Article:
Another form of shifting profits is income stripping. In this scheme, money is lent by an offshore subsidiary to the US parent company, for instance, or another subsidiary located in the USA, and paid back to the offshore company at higher interest rates. That interest payment is than deducted from the US company’s federal taxes. One of the examples of such income stripping occurred at Tyco, which set up a Luxemburg-based subsidiary to finance most of the company’s debt. The Luxemburg subsidiary made loans to Tyco units in the USA and elsewhere, which then deducted the interest payment from their taxable income in the USA.
Furthermore, it is worth mentioning such form of shifting profits as parking intellectual property offshore. This form of reduction taxes and shifting profits is grounded on relocating intellectual property offshore and charging headquarters and other divisions of the company royalty payments. This scheme is common among the corporate sectors such as pharmaceutical industry computers and software, who have established dozens of subsidiaries in Bermuda.
Also, companies use hybrid corporations, as a form of shifting profits from one jurisdiction to another. Basically, hybrid corporations are used in an ownership chain to reduce taxes. A company can eliminate or significantly reduce income and withholding taxes in such country as the US, the tax heaven and the country in which the foreign operating company resides by restructuring its form in this manner. As a result, hybrid corporations allow shifting profits from the USA, for instance, abroad to the foreign operating company, which is naturally located abroad.
Finally, it is possible to name such a form of shifting profits as special purpose elements and derivatives. Some tax shelter deals involve the use of special purpose entities (SPE) and structural financial instruments such as derivatives. In such a way, profit not only can be moved abroad to a lower tax jurisdiction, but also from one income accounting to another. They can even be used to move money across time to a reporting period where a tax rate may be lower. These deals may also be used to hide the identity of the ultimate beneficiary. One of the examples of such special purpose entities is Enron.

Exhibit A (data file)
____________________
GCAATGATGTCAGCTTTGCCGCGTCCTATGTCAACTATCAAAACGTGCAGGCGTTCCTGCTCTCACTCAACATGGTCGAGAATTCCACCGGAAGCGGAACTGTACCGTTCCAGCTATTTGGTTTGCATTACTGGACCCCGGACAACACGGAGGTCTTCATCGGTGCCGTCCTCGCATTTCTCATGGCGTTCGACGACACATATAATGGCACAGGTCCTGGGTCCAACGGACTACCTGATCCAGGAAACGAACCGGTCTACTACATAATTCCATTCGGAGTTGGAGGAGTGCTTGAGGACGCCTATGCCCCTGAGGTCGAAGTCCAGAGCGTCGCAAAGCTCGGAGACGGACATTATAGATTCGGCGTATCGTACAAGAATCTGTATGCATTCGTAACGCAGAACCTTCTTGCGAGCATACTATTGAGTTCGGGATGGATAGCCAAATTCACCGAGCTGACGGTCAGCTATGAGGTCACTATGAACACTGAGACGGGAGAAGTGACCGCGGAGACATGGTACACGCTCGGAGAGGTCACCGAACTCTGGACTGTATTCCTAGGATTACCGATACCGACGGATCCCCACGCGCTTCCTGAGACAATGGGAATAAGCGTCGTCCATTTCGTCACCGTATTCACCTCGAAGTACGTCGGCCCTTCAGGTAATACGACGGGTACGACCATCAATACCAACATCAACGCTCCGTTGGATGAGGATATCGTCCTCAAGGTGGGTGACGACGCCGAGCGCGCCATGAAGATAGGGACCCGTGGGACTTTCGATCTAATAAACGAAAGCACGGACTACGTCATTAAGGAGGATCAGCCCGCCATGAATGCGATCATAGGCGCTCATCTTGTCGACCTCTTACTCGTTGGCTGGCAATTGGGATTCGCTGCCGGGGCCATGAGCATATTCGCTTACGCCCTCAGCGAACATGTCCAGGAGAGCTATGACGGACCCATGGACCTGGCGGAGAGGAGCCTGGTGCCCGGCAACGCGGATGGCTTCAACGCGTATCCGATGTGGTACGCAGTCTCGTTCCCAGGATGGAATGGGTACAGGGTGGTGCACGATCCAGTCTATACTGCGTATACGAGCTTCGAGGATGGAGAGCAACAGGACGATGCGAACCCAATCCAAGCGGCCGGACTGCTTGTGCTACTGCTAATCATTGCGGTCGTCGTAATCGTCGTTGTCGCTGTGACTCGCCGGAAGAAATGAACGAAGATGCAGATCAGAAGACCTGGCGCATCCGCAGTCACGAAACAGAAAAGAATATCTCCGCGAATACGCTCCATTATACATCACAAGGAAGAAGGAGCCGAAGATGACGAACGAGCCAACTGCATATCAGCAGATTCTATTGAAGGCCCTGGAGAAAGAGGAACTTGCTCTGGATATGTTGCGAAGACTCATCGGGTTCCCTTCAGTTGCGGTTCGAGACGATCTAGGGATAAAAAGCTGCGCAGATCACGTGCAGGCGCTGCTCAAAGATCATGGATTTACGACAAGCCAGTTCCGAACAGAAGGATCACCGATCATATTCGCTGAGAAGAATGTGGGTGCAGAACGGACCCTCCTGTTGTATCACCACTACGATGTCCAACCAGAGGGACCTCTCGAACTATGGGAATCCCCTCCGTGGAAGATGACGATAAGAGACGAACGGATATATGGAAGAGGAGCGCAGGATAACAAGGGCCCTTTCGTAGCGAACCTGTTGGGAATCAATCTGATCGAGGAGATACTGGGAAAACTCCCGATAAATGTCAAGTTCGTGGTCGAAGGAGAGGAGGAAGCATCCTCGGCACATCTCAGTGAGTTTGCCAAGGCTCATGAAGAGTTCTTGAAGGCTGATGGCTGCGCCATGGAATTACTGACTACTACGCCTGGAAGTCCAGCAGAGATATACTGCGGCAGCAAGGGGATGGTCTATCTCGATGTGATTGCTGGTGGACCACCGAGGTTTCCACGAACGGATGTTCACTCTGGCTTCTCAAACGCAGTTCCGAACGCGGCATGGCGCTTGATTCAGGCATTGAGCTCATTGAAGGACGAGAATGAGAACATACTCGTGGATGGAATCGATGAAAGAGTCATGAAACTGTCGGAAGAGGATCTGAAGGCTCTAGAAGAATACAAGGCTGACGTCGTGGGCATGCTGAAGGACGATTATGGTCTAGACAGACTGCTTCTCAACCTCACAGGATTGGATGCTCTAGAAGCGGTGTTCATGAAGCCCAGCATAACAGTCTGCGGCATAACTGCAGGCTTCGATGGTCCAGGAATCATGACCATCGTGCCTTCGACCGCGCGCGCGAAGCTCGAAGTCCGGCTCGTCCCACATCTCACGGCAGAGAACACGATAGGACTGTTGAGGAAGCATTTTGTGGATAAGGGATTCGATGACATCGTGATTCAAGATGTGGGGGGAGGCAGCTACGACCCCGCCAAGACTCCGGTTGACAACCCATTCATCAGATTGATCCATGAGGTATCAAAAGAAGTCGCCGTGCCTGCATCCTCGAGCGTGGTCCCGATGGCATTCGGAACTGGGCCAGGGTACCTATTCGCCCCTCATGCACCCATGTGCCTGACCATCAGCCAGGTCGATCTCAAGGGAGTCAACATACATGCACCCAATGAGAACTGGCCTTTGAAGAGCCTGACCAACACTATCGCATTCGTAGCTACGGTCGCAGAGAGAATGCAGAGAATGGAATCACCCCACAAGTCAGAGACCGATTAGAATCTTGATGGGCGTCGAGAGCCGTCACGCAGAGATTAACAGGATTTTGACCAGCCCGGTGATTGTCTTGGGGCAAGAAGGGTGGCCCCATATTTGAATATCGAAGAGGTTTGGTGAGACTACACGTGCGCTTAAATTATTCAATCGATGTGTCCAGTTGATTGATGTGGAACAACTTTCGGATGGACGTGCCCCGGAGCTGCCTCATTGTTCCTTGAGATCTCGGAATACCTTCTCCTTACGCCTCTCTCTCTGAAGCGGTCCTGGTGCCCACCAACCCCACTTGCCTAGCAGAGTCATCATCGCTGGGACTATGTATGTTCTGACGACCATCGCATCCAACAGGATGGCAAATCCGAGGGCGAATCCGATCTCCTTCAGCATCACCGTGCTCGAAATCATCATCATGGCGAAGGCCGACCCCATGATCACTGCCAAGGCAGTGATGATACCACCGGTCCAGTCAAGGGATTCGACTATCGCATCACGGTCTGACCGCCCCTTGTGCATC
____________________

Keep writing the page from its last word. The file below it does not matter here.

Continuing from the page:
It proves beyond a doubt that all of the aforementioned forms of shifting profits from one jurisdiction to another produce a negative impact on economies from which the profits are shifted. Consequently, governments attempt to prevent shifting profits. However, in actuality, it is quite difficult to eliminate absolutely all forms of shifting profits from one jurisdiction to another since in the course of time new forms may arise. Nevertheless, recently, world leaders have decided to struggle on the tax heavens. However, it does not necessarily meant that such a decision will put the end to shifting profits because it is very difficult to regulate and prevent shifting profits. In this respect, it should be said that the most efficient way to prevent shifting profits is the minimization of taxation, which makes the shift of profits unnecessary and simply illogical.
At this point, it is important to understand that not many governments can take such a decision to minimize fiscal pressure on profits because the decrease of taxes will naturally lead to a consistent drop of state budget revenues. On the other hand, such a decision can bring positive effects in a long-run perspective because the decrease of fiscal pressure will not only prevent the shift of profits from one jurisdiction to another, but it will also stimulate the economic development because companies will able to use their capitals more efficiently while their financial losses will be minimized.
Thus, it is obvious that the prevention of the shift of profits is important but the only efficient way to do this is to create favorable conditions of taxation within the national jurisdiction. Otherwise, new forms of shifting profits can be invented.